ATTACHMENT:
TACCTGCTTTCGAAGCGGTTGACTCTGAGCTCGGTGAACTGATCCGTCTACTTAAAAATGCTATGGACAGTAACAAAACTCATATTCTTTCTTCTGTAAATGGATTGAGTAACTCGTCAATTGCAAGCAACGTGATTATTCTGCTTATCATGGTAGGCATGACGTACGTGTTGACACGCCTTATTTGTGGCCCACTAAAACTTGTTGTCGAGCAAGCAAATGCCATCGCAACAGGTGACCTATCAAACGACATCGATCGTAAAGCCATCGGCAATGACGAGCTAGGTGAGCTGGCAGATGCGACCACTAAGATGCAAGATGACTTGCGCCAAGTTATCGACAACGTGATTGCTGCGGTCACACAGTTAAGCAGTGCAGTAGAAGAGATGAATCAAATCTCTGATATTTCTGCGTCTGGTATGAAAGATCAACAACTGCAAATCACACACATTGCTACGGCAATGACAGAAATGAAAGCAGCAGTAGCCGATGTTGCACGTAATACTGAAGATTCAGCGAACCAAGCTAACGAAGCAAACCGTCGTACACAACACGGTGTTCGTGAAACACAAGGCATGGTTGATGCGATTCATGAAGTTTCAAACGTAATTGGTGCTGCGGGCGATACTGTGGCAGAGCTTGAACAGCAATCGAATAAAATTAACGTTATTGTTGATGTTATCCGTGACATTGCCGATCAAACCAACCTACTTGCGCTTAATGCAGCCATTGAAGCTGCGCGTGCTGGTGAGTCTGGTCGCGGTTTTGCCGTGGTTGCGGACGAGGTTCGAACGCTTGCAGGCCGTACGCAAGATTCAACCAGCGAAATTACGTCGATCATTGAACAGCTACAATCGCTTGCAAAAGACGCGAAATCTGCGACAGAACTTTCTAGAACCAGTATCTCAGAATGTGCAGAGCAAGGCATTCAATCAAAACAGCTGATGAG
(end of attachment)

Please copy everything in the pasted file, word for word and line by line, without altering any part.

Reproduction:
TACCTGCTTTCGAAGCGGTTGACTCTGAGCTCGGTGAACTGATCCGTCTACTTAAAAATGCTATGGACAGTAACAAAACTCATATTCTTTCTTCTGTAAATGGATTGAGTAACTCGTCAATTGCAAGCAACGTGATTATTCTGCTTATCATGGTAGGCATGACGTACGTGTTGACACGCCTTATTTGTGGCCCACTAAAACTTGTTGTCGAGCAAGCAAATGCCATCGCAACAGGTGACCTATCAAACGACATCGATCGTAAAGCCATCGGCAATGACGAGCTAGGTGAGCTGGCAGATGCGACCACTAAGATGCAAGATGACTTGCGCCAAGTTATCGACAACGTGATTGCTGCGGTCACACAGTTAAGCAGTGCAGTAGAAGAGATGAATCAAATCTCTGATATTTCTGCGTCTGGTATGAAAGATCAACAACTGCAAATCACACACATTGCTACGGCAATGACAGAAATGAAAGCAGCAGTAGCCGATGTTGCACGTAATACTGAAGATTCAGCGAACCAAGCTAACGAAGCAAACCGTCGTACACAACACGGTGTTCGTGAAACACAAGGCATGGTTGATGCGATTCATGAAGTTTCAAACGTAATTGGTGCTGCGGGCGATACTGTGGCAGAGCTTGAACAGCAATCGAATAAAATTAACGTTATTGTTGATGTTATCCGTGACATTGCCGATCAAACCAACCTACTTGCGCTTAATGCAGCCATTGAAGCTGCGCGTGCTGGTGAGTCTGGTCGCGGTTTTGCCGTGGTTGCGGACGAGGTTCGAACGCTTGCAGGCCGTACGCAAGATTCAACCAGCGAAATTACGTCGATCATTGAACAGCTACAATCGCTTGCAAAAGACGCGAAATCTGCGACAGAACTTTCTAGAACCAGTATCTCAGAATGTGCAGAGCAAGGCATTCAATCAAAACAGCTGATGAG